A Burst of Federal Rulemaking May Help Millions of Animals

Jul 5, 2016 by


The Obama Administration has pushed animal welfare ahead in a remarkable slew of rulemaking actions and policies.

Bengal Tiger in forest show head and leg
Photo Credit: dangdumrong/Shutterstock

The recent months have been big for animal protection. Walmart announced it would go cage-free for its egg purchases, and a number of other retailers did the same. “In a virtual tidal wave of announcements, nearly 100 retailers, restaurants, food manufacturers and food service companies have revealed cage-free plans in the last year,” writes Meat & Poultry magazine about The HSUS’s efforts,

In April, our Humane Society International team helped to pass an anti-cruelty statute in El Salvador – this is the third country in Central America that we’ve persuaded to establish a legal standard against the practice. These are big gains in our campaign to start filling in the map of the world with anti-cruelty statutes, as we’ve done in the United States with every state.

Also in April, it was a signature time for the Obama Administration in pushing animal welfare ahead through a remarkable slew of rulemaking actions and policies – a burst of activity that offers the prospect of helping all sorts of animals now at risk.

Captive Tigers – Two different agencies tackled the animal welfare and conservation problems associated with the mistreatment of captive tigers.

  • Under the Endangered Species Act, the U.S. Fish and Wildlife Service issued a final regulation closing a regulatory loophole that exempted generic (mixed-bred) tigers from oversight. Generic tigers are no longer exempt from permitting requirements and as a result, it will be much harder for roadside zoos and breeders to engage in commercial activities with captive tigers. This additional federal oversight will also help ensure that captive tigers are not used to supply the illegal international trade in tiger parts.
  • Under the Animal Welfare Act, and in response to a legal petition drafted by The HSUS, the USDA issued guidance to inspectors to start cracking down on roadside and traveling zoos, like the G.W. Exotic Animal Park, Tiger Safari, and Natural Bridge Zoo that we investigated. These menageries allow the public to handle infant tiger cubs and other exotic cats who have been prematurely removed from their mother’s care. This is a good first step because the infant cats suffer tremendously as part of these activities. We will continue to urge the agency to issue a regulation banning all public contact with dangerous animals of any age.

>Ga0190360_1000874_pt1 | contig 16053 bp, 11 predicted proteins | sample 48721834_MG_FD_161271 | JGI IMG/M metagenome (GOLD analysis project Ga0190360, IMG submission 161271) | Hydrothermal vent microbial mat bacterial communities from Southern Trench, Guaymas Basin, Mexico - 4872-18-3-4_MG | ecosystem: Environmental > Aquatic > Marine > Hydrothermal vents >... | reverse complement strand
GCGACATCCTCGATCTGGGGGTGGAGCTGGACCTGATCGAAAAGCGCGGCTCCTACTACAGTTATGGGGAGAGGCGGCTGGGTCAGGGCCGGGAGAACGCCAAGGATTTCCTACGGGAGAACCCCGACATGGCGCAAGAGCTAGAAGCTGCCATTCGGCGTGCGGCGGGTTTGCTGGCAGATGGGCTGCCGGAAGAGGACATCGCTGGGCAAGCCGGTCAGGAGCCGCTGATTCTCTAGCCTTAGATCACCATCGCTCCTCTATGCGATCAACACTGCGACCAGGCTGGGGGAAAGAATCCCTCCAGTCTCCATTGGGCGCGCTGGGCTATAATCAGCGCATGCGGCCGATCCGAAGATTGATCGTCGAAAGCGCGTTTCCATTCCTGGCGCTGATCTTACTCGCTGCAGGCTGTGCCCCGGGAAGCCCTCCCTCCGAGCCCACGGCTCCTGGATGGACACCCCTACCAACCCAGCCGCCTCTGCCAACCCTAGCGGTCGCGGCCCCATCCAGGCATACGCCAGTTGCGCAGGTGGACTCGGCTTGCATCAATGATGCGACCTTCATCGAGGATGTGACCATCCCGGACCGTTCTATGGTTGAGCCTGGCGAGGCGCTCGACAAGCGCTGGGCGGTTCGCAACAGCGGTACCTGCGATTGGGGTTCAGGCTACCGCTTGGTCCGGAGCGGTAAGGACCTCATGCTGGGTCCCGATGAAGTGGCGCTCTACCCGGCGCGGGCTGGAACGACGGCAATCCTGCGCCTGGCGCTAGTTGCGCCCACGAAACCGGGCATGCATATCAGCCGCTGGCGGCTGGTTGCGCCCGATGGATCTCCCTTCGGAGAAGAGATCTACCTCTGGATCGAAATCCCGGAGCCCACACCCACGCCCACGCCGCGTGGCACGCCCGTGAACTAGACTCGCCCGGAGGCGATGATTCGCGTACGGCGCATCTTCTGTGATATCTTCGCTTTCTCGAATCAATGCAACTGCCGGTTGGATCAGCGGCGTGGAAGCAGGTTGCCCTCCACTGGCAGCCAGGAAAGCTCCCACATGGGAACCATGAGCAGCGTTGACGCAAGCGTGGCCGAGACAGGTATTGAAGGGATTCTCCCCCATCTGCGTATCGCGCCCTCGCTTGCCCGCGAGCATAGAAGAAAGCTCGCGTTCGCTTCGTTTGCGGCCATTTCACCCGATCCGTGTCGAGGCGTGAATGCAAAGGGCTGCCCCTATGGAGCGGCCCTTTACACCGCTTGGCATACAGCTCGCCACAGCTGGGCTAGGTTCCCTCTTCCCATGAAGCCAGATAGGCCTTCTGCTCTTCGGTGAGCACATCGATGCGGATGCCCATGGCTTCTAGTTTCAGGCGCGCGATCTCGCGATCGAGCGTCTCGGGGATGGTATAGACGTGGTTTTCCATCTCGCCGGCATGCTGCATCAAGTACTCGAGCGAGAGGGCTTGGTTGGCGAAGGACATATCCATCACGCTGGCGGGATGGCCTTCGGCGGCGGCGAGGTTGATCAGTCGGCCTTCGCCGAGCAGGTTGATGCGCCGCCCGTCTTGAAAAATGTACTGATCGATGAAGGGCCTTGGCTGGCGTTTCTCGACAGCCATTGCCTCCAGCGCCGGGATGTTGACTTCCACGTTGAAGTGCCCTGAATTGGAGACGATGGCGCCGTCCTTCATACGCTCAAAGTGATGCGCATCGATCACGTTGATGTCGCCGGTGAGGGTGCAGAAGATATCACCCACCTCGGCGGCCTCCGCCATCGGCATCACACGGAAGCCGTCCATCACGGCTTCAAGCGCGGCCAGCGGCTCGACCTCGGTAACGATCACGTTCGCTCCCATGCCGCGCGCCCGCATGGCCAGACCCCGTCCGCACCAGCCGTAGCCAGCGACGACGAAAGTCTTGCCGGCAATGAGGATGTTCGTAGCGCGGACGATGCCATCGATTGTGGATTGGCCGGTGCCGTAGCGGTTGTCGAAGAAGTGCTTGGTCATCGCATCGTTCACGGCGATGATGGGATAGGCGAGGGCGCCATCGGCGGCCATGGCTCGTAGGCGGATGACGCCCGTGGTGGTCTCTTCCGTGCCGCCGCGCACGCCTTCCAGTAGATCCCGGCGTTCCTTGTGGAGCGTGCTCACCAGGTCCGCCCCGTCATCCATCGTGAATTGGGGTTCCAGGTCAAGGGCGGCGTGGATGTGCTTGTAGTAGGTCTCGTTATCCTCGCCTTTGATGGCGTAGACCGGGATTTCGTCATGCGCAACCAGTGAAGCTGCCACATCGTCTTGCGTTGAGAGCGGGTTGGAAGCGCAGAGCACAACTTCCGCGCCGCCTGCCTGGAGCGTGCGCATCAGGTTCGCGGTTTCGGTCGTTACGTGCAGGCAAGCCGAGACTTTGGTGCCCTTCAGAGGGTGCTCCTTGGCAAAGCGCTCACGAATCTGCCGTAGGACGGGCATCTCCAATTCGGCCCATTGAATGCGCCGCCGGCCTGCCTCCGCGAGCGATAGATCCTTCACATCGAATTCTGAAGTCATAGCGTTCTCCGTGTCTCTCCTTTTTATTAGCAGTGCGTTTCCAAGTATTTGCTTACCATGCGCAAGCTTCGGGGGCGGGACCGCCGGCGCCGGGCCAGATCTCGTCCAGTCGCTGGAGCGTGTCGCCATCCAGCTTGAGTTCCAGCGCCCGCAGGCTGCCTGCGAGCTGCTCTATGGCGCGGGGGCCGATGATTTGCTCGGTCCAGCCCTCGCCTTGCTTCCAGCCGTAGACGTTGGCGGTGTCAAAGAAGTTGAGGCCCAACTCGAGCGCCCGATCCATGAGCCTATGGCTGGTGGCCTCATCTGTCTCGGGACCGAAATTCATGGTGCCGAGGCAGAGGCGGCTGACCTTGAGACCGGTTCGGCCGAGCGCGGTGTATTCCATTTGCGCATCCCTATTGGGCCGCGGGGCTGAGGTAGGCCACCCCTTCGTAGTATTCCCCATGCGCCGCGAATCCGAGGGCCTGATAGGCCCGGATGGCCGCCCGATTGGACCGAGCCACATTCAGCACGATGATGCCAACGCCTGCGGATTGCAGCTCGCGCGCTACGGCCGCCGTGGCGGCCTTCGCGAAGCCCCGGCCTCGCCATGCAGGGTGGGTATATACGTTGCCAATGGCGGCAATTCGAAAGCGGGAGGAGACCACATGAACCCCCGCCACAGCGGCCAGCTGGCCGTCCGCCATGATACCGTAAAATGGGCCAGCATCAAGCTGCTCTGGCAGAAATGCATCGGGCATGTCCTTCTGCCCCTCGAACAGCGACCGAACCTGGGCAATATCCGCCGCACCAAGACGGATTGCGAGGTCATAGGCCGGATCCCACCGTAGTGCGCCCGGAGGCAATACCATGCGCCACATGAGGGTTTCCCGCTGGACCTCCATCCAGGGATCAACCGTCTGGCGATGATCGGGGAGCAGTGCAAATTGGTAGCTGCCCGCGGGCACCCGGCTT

Organic Animal Products – The USDA issued a long-awaited proposed rule toshutterstock_268586531_0upgrade animal welfare standards for farm animals under the organic label. The rule covers a whole array of baseline standards for housing, husbandry, and management under the National Organic Program, including the prohibition of certain painful practices, like tail docking of pigs and cattle and debeaking of birds. Importantly, the rule sets minimum indoor and outdoor space requirements for egg-laying chickens, and requires that producers provide a sufficient number of exits and outdoor enrichment to entice birds to go outside on a daily basis. This proposed rule is currently open for public comment and it’s important that you weigh in with your support for increased animal welfare standards for farm animals.

African Elephant Ivory – The Fish and Wildlife Service sent a final rule governing the sale of African elephant ivory to the Office of Management and Budget for White House clearance (a key step before a proposed or final rule is released to the public).  FWS is seeking to curtail the commercial ivory trade in the United States with limited exceptions on interstate sales. The United States is the world’s second largest market for ivory product sales, behind China. However, there have been many efforts in Congress to derail the rule from being finalized and implemented.  Please let your legislator knowhow important this rule is to protect African elephants from being slaughtered for their ivory.

Horse Soring – The USDA is moving toward ending the cruel practice of “soring” by updating its regulations under the Horse Protection Act. Soring has been illegal since 1970 but it persists, which is why stronger regulatory oversight is critical and overdue. The USDA’s Office of Inspector General found in 2010 that the agency’s current program is inadequate to prevent abuse, and in February 2015, The HSUS filed a rulemaking petition with the USDA. The USDA has now sent a proposed rule to the Office of Management and Budget for White House clearance. At this stage of the review process, the text of the proposed rule is not yet public, but to be effective, it should mirror key reforms proposed by the HSUS rulemaking petition and in the Prevent All Soring Tactics (PAST) Act, including banning the stacked shoes and action devices associated with soring, and ending the industry self-policing system by replacing it with USDA trained and licensed inspectors.  It’s critical that the White House quickly clear this proposed rule and open it up to public comment.

These final or proposed reforms will help relieve pain, abuse, and suffering for countless animals. We are excited about every one of them, and we are thankful to leaders within the Administration and to all of the lawmakers in Congress who’ve helped push these ahead. There’s more work to be done to get all of these reforms over the finish line, in intact form, but it’s hugely promising and exciting.

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